the will there is a way’. In other  words, the digital divide in learning is much more an issue of attitude and  cultural context than technical capacity or access. We have thus  identified three related focus questions that have to be considered  together or integrally rather than in isolation as is often the case: 1. What are the infrastructural, requirements for ensuring  ongoing access to computer systems whilst avoiding  unnecessary costs?  2. How can school-based education and community development be  linked to promote the engagement of community members?  3. What are the appropriate training  and educational design needs for effective learning?  Figure 1: Global dilemmas  about educational ‘cultural change’    Learners often want more hands-on, learner-centered and outcomesoriented approaches by their teachers, but also  till want the ‘right answers’  bypass the learning process (pedagogical) • Educational institutions have generally embraced the rhetoric, policy and theory of ‘new learning’, but are not often prepared to productively change  actual practices  • ‘Societies’ today want their young to be somehow innovative  nd become  successful in a future knowledge society or global economy, yet at  the same  time retain acquiescence to traditional values of the past Adapted from Richards 2004 Figure 2 depicts how ICT-CLCs  represent or at least exemplify a convergent future vision of learning,  community centers, and new ICTs linked together for integrated  educational and social purposes.  The key to such a vision is a complementary or dialogical  rather than oppositional view of
how learning for personal and/or social purposes provides a  sufficient or motivating basis for social and economic progress  grounded in an ethos of community  development. In short, learning is more effective when it goes beyond basic information or skill  acquisition to also focus on relevance, process and authentic  applications. In terms of the so-called digital divide of rich and poor or centre and margins,  such a perspective on the  potential role of ICT-CLCs is  one of recasting a defensive strategy of mere survival into one a more positive one of potential ‘thriving’.
Convergently, many of the educational policy initiatives promoting ICTs in schools and higher education are premised on new  learner-centred and constructivist theories of learning which project the  goal of more active and innovative learners harnessing the educational  possibilities of ICTs. Constructivist  models of learning (e.g. Jonassen et al, 2003; Weigel, 2003) are  typically  contrasted with models of teaching and learning which emphasise a hierarchical and linear “transmission”  of content or skills from authoritative teacher to passive learner. Such  influential concepts as ‘anchored instruction’ and ‘situated learning’ outlined how novice learners develop  better applied understanding and generic skills in terms of specific  examples, problems and authentic learning contexts – a framework for  linking ICTs, problem-solving, and  content-specific teaching or learning. In this way ‘knowledgeable’ teachers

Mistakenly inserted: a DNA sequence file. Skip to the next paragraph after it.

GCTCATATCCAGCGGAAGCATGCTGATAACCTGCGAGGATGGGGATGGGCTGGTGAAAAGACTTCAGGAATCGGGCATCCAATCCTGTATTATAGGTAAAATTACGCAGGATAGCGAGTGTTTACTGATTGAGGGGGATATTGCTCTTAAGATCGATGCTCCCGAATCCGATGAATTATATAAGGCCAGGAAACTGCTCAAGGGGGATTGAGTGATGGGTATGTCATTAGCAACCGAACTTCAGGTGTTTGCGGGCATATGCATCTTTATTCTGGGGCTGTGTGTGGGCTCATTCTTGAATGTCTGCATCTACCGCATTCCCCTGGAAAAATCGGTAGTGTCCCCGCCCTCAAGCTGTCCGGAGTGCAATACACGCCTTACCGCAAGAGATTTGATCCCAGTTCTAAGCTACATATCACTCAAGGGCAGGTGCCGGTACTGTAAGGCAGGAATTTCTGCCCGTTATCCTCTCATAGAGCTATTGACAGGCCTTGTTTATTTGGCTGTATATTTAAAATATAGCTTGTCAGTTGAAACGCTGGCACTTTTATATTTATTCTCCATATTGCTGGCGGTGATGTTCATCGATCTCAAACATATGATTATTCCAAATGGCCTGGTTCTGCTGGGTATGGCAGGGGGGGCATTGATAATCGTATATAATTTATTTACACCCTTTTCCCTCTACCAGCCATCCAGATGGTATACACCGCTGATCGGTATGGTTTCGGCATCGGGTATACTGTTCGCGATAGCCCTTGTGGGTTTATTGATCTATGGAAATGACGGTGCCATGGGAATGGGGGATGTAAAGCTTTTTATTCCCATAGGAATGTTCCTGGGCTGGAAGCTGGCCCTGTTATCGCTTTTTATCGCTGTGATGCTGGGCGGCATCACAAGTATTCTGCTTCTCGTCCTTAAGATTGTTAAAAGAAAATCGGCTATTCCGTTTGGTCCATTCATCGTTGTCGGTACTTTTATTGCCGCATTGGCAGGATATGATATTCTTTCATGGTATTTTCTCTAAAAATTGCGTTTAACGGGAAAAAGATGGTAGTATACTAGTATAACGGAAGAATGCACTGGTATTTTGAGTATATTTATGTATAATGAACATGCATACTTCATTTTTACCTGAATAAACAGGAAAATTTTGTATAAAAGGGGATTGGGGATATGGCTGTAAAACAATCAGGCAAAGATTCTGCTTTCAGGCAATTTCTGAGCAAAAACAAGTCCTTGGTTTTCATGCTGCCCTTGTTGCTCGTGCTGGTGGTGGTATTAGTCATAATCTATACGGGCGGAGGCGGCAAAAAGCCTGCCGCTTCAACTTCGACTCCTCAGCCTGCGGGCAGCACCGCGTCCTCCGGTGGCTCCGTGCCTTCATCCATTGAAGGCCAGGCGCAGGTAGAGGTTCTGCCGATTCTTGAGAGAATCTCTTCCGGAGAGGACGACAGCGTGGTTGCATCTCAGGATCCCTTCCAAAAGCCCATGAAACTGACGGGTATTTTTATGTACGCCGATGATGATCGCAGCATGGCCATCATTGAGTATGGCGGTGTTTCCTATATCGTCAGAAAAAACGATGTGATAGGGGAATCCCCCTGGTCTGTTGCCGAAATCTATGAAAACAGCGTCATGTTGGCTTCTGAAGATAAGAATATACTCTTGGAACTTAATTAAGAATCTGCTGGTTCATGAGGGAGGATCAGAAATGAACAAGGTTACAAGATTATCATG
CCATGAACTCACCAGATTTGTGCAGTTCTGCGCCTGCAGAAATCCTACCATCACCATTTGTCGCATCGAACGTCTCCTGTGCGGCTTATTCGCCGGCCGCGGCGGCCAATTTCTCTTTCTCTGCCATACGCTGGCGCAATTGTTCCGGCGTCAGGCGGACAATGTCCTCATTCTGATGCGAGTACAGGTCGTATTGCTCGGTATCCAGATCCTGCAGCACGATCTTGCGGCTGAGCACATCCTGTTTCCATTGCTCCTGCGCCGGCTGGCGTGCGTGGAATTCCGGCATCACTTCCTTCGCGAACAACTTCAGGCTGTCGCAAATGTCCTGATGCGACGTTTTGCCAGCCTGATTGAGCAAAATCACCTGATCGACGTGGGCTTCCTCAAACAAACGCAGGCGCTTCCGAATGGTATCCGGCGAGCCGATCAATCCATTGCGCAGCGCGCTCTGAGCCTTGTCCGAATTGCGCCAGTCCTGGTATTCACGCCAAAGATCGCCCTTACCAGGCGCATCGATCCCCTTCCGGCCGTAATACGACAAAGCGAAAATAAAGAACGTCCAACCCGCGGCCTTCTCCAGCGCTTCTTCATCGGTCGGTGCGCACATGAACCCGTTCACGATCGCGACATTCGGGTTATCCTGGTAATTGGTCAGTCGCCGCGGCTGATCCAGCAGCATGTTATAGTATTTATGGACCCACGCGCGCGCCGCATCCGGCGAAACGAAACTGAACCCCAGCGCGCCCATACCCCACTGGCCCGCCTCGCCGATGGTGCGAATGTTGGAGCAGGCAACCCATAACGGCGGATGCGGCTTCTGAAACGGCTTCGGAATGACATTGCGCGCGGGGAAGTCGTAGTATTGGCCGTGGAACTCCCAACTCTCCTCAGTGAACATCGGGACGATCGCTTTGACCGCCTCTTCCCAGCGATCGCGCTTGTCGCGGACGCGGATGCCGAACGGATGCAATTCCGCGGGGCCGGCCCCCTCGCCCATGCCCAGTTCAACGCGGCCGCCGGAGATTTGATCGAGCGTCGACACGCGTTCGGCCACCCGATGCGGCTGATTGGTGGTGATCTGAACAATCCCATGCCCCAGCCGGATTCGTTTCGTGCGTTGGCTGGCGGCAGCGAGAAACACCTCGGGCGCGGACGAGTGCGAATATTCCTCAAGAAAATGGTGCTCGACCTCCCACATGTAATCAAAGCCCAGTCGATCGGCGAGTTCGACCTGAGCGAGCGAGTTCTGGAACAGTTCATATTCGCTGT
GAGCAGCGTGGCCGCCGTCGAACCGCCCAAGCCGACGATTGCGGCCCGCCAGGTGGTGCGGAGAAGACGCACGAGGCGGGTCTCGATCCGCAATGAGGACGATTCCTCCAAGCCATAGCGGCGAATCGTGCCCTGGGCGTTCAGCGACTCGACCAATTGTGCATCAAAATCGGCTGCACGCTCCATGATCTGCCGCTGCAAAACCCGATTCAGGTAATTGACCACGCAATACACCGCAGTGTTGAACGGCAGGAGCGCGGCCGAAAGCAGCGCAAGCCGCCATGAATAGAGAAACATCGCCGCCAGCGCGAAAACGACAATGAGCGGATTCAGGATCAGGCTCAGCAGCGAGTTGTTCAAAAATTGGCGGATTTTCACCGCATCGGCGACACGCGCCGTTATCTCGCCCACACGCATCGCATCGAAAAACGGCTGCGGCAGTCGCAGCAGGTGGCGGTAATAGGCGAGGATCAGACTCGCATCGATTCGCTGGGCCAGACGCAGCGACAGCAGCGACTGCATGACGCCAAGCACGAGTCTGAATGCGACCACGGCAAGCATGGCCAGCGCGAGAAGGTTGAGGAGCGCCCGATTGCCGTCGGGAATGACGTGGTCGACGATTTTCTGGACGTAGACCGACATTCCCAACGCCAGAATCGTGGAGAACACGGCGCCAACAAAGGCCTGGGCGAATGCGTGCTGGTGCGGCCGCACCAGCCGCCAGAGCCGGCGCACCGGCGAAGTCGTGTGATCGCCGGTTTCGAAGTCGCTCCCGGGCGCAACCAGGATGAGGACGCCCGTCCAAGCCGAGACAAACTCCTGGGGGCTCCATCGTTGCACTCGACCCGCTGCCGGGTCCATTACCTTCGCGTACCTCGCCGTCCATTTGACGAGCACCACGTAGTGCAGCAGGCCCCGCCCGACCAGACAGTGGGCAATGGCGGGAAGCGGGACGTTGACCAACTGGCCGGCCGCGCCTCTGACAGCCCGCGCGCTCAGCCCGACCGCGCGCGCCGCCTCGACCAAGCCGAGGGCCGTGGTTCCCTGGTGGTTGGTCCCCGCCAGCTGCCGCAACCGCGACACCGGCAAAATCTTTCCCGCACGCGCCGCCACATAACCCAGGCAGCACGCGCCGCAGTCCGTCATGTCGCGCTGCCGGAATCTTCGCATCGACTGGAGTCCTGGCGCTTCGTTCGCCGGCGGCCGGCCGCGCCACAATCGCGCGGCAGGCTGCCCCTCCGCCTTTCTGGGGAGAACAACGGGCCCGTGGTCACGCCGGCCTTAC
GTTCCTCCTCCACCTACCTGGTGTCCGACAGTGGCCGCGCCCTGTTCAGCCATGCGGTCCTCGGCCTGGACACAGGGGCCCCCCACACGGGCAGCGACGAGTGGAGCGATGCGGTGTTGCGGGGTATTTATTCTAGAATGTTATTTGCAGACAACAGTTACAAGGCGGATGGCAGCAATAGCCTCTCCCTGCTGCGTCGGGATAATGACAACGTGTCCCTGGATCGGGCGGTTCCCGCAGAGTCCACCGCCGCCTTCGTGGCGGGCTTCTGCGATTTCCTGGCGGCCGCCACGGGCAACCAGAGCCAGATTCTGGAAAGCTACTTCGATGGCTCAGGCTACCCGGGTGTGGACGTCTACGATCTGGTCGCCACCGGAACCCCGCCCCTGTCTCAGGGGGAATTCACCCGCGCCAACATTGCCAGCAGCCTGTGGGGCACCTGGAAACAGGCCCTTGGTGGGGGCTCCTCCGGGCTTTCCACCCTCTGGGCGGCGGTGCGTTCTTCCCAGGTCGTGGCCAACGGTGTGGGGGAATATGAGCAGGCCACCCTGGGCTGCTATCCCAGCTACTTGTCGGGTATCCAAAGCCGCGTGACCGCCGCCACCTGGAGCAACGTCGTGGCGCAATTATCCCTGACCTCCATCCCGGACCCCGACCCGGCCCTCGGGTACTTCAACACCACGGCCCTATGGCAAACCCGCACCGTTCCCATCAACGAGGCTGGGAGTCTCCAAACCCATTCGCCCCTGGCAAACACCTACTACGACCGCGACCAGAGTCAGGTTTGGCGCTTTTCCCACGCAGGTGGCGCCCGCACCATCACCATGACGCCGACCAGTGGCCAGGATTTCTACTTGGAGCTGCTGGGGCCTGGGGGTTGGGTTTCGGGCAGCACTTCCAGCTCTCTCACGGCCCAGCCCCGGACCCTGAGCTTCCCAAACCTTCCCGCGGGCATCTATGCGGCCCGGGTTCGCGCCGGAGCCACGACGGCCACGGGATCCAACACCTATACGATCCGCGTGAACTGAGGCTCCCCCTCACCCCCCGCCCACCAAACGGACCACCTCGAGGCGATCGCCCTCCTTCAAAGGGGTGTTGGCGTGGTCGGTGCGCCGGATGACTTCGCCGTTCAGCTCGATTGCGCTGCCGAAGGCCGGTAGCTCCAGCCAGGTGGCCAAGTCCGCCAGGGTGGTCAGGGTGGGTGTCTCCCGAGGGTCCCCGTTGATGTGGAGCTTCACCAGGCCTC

and/or experts should be able to  better transmit their knowledge. Practical concepts such as problembased learning, collaborative learning,  project work, authentic assessment and inquiry-based activities all  represent alternatives to the linear  and hierarchical assumptions of formal lesson-planning and course
design. Such approaches emphasize  how effective learning should rather be understood as a process, cycle  and/or set of stages proceeding from  nitial skill or information acquisition to more applied and reflective  understanding, knowledge and even  innovation. It may be argued that general notions of constructivist  learning tend to mix up and sometimes confuse or oppose the alternate cognitive and social  aspects of knowledge building. Whilst in one sense they do  converge in ‘active’ modes of learning some of these models arguably either directly or indirectly  privilege the social and critical thinking over individual and local contexts of practice as well as  theory over practice. Towards a convergent notion  of the knowledge-building  process  Although ‘knowledge-building’ is a central concept in new ICT-focused  learning theory it has been  influentially defined as the process by  which ‘expert groups’ construct knowledge as a social process of   collaborative discussion and synthesis of ideas (Scardamalia and  Bereiter, 1999). Such a definition exemplifies a common dilemmas of  much new learning theory to remain inherently conceptual, top-down and  elitist, and thus at odds with the grounded and potentially innovative  practice and active learning of ‘every learner’. Just as  As indicated above a common ‘communities of practice’ model informs various notions of digital learning and capacity-building for  either institutional or community  development. General organizational learning models such as articulated by  Wenger (1998) have especially articulated with social constructivist  models of digital learning. Weigel (2003) for instance directly connects  various general notions of a ‘community of practice’ with specific  learning ‘communities of inquiry’ in constructivist classrooms and related  lifelong and virtual modes of learning. A ‘communities of practice’ model is indeed most helpful for engaging  with the challenge of ICT integration in particular educational and  social contexts. As McNabb & McCombs (2002) point out, professional learning  communities (of practice) involve  three levels of interaction – community, institutional and  individual – which inform two key collaborative approaches to ICT   professional development: (a) thecollegial sharing of resources; and (b)  particular ICT professional development projects. McNabb & McCombs article makes special mention of the e-learning facility of  networked learning communities and e-learning professional  development – extending from the collaborative use of intranets through to the use of learning management programmes.  ICTs have made possible new modes  of formal as well as informal ‘lifelong learning’ that are as applicable to  communities and institutions as well as individual learners. Á bottom line  is that the kind of active experimentation needed to build and transform any kind of personal  knowledge can be initiated through partnerships and dialogue but  ultimately requires self-organisation and self-learning. A convergent  notion of 21st century knowledgebuilding which harnesses the learning  possibilities of ICTs serves to overcome the paradox identified in the Knowledge Management literature as  Figure 3: Towards a convergent framework of 21st Century Knowledge-Build  ng ‘if only we knew what we know